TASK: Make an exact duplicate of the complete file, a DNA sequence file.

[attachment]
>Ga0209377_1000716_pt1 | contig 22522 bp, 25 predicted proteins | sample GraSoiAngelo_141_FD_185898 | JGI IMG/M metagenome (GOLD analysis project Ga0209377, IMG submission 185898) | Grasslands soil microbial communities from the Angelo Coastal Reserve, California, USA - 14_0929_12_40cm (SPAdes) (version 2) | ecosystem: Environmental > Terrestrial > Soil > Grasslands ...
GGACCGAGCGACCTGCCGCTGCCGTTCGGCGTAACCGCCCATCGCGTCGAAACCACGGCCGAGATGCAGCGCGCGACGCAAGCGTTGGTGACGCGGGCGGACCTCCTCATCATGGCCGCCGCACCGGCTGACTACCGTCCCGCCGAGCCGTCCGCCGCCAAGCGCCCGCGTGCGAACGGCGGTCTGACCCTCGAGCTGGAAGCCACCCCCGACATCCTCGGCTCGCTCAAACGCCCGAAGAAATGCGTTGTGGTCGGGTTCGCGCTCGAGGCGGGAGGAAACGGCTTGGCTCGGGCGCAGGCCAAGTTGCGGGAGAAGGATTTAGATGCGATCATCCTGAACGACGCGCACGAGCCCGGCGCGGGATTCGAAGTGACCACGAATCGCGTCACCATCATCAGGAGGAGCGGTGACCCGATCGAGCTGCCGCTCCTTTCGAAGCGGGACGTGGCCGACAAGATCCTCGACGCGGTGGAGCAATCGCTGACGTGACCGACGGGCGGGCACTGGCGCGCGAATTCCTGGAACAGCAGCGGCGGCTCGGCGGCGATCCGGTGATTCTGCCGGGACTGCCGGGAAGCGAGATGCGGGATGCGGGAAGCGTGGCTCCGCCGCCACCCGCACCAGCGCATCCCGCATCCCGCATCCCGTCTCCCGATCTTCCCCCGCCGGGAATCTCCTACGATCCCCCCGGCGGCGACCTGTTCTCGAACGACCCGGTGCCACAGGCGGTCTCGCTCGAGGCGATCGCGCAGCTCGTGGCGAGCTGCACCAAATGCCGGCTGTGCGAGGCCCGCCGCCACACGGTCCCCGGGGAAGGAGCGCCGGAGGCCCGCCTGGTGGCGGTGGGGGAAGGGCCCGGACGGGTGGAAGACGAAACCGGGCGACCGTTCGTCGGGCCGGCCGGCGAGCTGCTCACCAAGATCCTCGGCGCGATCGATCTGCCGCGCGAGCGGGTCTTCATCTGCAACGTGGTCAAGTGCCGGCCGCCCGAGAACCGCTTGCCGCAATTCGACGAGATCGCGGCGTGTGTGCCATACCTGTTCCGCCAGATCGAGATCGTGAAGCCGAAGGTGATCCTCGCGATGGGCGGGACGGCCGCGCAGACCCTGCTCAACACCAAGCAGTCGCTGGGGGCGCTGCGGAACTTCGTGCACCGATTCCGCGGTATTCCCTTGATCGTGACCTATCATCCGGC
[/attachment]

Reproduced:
>Ga0209377_1000716_pt1 | contig 22522 bp, 25 predicted proteins | sample GraSoiAngelo_141_FD_185898 | JGI IMG/M metagenome (GOLD analysis project Ga0209377, IMG submission 185898) | Grasslands soil microbial communities from the Angelo Coastal Reserve, California, USA - 14_0929_12_40cm (SPAdes) (version 2) | ecosystem: Environmental > Terrestrial > Soil > Grasslands ...
GGACCGAGCGACCTGCCGCTGCCGTTCGGCGTAACCGCCCATCGCGTCGAAACCACGGCCGAGATGCAGCGCGCGACGCAAGCGTTGGTGACGCGGGCGGACCTCCTCATCATGGCCGCCGCACCGGCTGACTACCGTCCCGCCGAGCCGTCCGCCGCCAAGCGCCCGCGTGCGAACGGCGGTCTGACCCTCGAGCTGGAAGCCACCCCCGACATCCTCGGCTCGCTCAAACGCCCGAAGAAATGCGTTGTGGTCGGGTTCGCGCTCGAGGCGGGAGGAAACGGCTTGGCTCGGGCGCAGGCCAAGTTGCGGGAGAAGGATTTAGATGCGATCATCCTGAACGACGCGCACGAGCCCGGCGCGGGATTCGAAGTGACCACGAATCGCGTCACCATCATCAGGAGGAGCGGTGACCCGATCGAGCTGCCGCTCCTTTCGAAGCGGGACGTGGCCGACAAGATCCTCGACGCGGTGGAGCAATCGCTGACGTGACCGACGGGCGGGCACTGGCGCGCGAATTCCTGGAACAGCAGCGGCGGCTCGGCGGCGATCCGGTGATTCTGCCGGGACTGCCGGGAAGCGAGATGCGGGATGCGGGAAGCGTGGCTCCGCCGCCACCCGCACCAGCGCATCCCGCATCCCGCATCCCGTCTCCCGATCTTCCCCCGCCGGGAATCTCCTACGATCCCCCCGGCGGCGACCTGTTCTCGAACGACCCGGTGCCACAGGCGGTCTCGCTCGAGGCGATCGCGCAGCTCGTGGCGAGCTGCACCAAATGCCGGCTGTGCGAGGCCCGCCGCCACACGGTCCCCGGGGAAGGAGCGCCGGAGGCCCGCCTGGTGGCGGTGGGGGAAGGGCCCGGACGGGTGGAAGACGAAACCGGGCGACCGTTCGTCGGGCCGGCCGGCGAGCTGCTCACCAAGATCCTCGGCGCGATCGATCTGCCGCGCGAGCGGGTCTTCATCTGCAACGTGGTCAAGTGCCGGCCGCCCGAGAACCGCTTGCCGCAATTCGACGAGATCGCGGCGTGTGTGCCATACCTGTTCCGCCAGATCGAGATCGTGAAGCCGAAGGTGATCCTCGCGATGGGCGGGACGGCCGCGCAGACCCTGCTCAACACCAAGCAGTCGCTGGGGGCGCTGCGGAACTTCGTGCACCGATTCCGCGGTATTCCCTTGATCGTGACCTATCATCCGGC